Poetry for Young People: Emily Dickinson
Emily Dickinson
0806906359
December 1994
Hardcover
·
 
From Publishers Weekly
The Poetry for Young People series attempts to straddle the school and trade markets with these two volumes about America's best-known New England poets, but the results are uneven. Frost is superb, the poems introduced in a tone that is informative but not pedantic. Robert Frost's best work is organized into seasonal categories; an italicized gloss for each poem unobtrusively explains references and highlights themes. Sorensen's sketchy watercolors ground each poem in Frost's world of pastures, rose pogonias and yellow woods. Bolin's biographical interpretation of Emily Dickinson, on the other hand, is both coy and condescending. The reader is told, for example, that "Emily may have seemed to some like a real 'nobody' [but] inside she knew she was somebody special." Chung's illustrations combine Holly...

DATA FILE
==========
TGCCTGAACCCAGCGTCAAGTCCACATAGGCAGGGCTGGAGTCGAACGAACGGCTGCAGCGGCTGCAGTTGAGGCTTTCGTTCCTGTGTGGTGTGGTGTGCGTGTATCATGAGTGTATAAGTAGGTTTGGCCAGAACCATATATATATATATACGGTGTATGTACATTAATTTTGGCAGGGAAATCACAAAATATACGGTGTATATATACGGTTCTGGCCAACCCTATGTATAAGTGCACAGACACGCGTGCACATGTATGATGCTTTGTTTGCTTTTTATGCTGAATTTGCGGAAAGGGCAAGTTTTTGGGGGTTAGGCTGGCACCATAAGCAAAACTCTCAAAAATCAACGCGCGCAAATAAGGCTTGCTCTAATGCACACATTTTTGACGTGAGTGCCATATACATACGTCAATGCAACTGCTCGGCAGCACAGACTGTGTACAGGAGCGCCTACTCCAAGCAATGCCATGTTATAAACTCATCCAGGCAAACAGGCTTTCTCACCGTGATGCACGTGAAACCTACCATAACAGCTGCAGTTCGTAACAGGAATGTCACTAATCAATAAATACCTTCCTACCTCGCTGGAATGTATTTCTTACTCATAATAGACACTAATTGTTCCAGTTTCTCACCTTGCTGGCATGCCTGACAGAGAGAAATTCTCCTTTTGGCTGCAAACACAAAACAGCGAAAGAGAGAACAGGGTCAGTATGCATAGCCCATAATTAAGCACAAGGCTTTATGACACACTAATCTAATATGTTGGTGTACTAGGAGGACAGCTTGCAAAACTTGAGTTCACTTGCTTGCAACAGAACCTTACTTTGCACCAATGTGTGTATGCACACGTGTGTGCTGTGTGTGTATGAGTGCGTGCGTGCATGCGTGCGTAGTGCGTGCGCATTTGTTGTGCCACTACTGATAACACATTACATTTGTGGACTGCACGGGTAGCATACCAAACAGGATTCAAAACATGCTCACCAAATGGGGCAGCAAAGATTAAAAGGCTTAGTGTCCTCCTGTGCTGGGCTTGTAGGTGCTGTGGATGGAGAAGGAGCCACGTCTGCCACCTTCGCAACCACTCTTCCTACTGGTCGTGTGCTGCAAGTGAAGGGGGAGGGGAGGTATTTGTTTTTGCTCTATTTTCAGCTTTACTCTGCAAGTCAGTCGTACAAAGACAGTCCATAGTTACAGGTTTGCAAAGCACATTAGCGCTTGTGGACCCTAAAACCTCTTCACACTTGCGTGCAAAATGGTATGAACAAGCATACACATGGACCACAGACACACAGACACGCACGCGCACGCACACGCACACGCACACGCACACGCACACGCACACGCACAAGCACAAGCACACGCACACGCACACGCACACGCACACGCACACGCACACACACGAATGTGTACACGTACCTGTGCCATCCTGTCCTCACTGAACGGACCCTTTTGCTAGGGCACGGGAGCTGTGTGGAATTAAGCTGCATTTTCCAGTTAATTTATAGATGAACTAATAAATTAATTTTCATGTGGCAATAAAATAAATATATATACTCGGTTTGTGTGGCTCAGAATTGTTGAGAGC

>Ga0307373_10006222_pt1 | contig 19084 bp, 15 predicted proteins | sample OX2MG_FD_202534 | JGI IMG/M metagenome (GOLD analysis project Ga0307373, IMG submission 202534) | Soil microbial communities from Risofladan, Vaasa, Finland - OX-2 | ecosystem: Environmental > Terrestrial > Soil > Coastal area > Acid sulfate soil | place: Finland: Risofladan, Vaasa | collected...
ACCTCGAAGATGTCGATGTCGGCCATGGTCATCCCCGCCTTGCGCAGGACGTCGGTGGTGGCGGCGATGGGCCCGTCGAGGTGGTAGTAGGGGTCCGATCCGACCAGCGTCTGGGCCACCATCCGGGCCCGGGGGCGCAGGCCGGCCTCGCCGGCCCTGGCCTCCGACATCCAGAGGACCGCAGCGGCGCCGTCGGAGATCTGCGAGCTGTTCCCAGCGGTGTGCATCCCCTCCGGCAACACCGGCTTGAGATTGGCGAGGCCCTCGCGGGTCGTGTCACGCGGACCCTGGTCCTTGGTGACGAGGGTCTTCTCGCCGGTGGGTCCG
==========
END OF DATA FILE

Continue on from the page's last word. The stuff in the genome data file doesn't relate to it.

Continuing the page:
Dickinson
Emily Dickinson
0679429077
Nov 1993
Hardcover
·
 
Book Description
The Everyman's Library Pocket Poets hardcover series is popular for its compact size and reasonable price which does not compromise content. Poems: Dickinson contains poems from The Poet's Art, The Works of Love, and Death and Resurrection, as well as an index of first lines.

From the Inside Flap
The Everyman's Library Pocket Poets hardcover series is popular for its compact size and reasonable price which does not compromise content. Poems: Dickinson contains poems from The Poet's Art, The Works of Love, and Death and Resurrection, as well as an index of first lines.


Fifty Poems of Emily Dickinson, Vol. 3
Emily Dickinson
0641706448

Compact Disc
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Complete Poems of Emily Dickinson
Emily Dickinson